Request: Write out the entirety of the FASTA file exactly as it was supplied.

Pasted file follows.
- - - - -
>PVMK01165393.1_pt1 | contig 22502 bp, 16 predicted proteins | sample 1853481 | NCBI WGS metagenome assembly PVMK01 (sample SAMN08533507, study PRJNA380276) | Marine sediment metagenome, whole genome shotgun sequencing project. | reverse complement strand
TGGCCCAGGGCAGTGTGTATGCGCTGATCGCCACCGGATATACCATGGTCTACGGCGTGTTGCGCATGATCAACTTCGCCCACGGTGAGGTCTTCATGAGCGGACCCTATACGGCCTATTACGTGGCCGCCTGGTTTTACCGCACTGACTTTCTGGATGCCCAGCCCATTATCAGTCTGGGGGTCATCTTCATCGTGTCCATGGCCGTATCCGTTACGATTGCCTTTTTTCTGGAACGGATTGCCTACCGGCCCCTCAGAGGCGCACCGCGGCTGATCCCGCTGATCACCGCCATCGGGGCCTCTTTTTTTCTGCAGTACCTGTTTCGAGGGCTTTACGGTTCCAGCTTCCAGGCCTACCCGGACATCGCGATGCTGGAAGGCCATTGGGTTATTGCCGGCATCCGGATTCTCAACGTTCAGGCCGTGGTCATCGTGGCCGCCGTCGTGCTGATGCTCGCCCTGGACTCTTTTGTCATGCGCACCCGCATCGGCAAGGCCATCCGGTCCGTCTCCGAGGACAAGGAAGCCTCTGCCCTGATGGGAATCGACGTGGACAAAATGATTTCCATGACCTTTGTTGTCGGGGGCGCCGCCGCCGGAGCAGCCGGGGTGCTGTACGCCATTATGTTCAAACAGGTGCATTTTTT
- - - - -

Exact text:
>PVMK01165393.1_pt1 | contig 22502 bp, 16 predicted proteins | sample 1853481 | NCBI WGS metagenome assembly PVMK01 (sample SAMN08533507, study PRJNA380276) | Marine sediment metagenome, whole genome shotgun sequencing project. | reverse complement strand
TGGCCCAGGGCAGTGTGTATGCGCTGATCGCCACCGGATATACCATGGTCTACGGCGTGTTGCGCATGATCAACTTCGCCCACGGTGAGGTCTTCATGAGCGGACCCTATACGGCCTATTACGTGGCCGCCTGGTTTTACCGCACTGACTTTCTGGATGCCCAGCCCATTATCAGTCTGGGGGTCATCTTCATCGTGTCCATGGCCGTATCCGTTACGATTGCCTTTTTTCTGGAACGGATTGCCTACCGGCCCCTCAGAGGCGCACCGCGGCTGATCCCGCTGATCACCGCCATCGGGGCCTCTTTTTTTCTGCAGTACCTGTTTCGAGGGCTTTACGGTTCCAGCTTCCAGGCCTACCCGGACATCGCGATGCTGGAAGGCCATTGGGTTATTGCCGGCATCCGGATTCTCAACGTTCAGGCCGTGGTCATCGTGGCCGCCGTCGTGCTGATGCTCGCCCTGGACTCTTTTGTCATGCGCACCCGCATCGGCAAGGCCATCCGGTCCGTCTCCGAGGACAAGGAAGCCTCTGCCCTGATGGGAATCGACGTGGACAAAATGATTTCCATGACCTTTGTTGTCGGGGGCGCCGCCGCCGGAGCAGCCGGGGTGCTGTACGCCATTATGTTCAAACAGGTGCATTTTTT